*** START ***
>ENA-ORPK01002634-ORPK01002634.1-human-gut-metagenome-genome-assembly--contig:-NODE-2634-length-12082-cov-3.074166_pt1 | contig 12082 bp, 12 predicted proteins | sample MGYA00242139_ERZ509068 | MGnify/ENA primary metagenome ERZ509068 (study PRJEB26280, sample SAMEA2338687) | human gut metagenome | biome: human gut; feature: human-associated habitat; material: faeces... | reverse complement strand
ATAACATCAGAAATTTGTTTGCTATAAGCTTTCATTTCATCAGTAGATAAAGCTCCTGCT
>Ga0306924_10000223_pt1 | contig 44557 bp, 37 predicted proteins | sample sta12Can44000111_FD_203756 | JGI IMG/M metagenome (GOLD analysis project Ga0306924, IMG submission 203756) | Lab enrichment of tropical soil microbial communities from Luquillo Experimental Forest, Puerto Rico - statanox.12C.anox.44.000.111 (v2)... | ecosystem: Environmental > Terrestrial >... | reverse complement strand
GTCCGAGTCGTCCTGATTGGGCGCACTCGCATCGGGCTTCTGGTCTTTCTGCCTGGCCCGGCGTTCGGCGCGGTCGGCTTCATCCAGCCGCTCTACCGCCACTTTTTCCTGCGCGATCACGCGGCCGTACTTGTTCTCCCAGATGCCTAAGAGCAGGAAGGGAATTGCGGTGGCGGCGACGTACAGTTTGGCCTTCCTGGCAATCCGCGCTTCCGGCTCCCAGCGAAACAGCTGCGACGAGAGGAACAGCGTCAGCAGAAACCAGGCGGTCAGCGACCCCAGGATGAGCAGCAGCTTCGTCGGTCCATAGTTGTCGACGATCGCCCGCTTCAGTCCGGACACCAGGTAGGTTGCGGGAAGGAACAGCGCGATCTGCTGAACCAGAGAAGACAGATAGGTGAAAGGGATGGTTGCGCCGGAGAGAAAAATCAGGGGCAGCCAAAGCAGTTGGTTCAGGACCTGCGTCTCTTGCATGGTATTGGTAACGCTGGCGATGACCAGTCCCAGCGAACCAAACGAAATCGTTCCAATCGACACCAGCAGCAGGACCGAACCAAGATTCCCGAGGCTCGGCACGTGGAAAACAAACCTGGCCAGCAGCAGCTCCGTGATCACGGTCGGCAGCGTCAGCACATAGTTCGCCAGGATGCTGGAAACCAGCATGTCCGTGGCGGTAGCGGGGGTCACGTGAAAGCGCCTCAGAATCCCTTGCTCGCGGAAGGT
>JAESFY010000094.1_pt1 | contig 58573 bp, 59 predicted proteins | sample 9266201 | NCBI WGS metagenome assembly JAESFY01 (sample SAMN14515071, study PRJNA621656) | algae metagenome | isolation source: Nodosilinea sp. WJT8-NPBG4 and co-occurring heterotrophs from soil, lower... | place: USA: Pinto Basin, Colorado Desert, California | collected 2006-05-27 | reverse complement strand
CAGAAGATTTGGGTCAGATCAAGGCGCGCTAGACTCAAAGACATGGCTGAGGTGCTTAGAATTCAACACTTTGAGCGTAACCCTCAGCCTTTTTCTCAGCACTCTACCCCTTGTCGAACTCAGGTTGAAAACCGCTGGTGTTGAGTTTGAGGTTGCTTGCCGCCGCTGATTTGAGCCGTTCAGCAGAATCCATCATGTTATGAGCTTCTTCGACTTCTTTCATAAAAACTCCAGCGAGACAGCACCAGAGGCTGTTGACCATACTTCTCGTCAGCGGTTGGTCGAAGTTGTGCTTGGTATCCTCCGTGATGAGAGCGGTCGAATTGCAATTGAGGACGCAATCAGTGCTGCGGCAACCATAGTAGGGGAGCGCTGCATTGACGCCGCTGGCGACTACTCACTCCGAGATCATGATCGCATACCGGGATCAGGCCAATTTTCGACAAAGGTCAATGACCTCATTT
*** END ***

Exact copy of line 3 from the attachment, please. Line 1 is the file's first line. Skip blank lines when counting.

>Ga0306924_10000223_pt1 | contig 44557 bp, 37 predicted proteins | sample sta12Can44000111_FD_203756 | JGI IMG/M metagenome (GOLD analysis project Ga0306924, IMG submission 203756) | Lab enrichment of tropical soil microbial communities from Luquillo Experimental Forest, Puerto Rico - statanox.12C.anox.44.000.111 (v2)... | ecosystem: Environmental > Terrestrial >... | reverse complement strand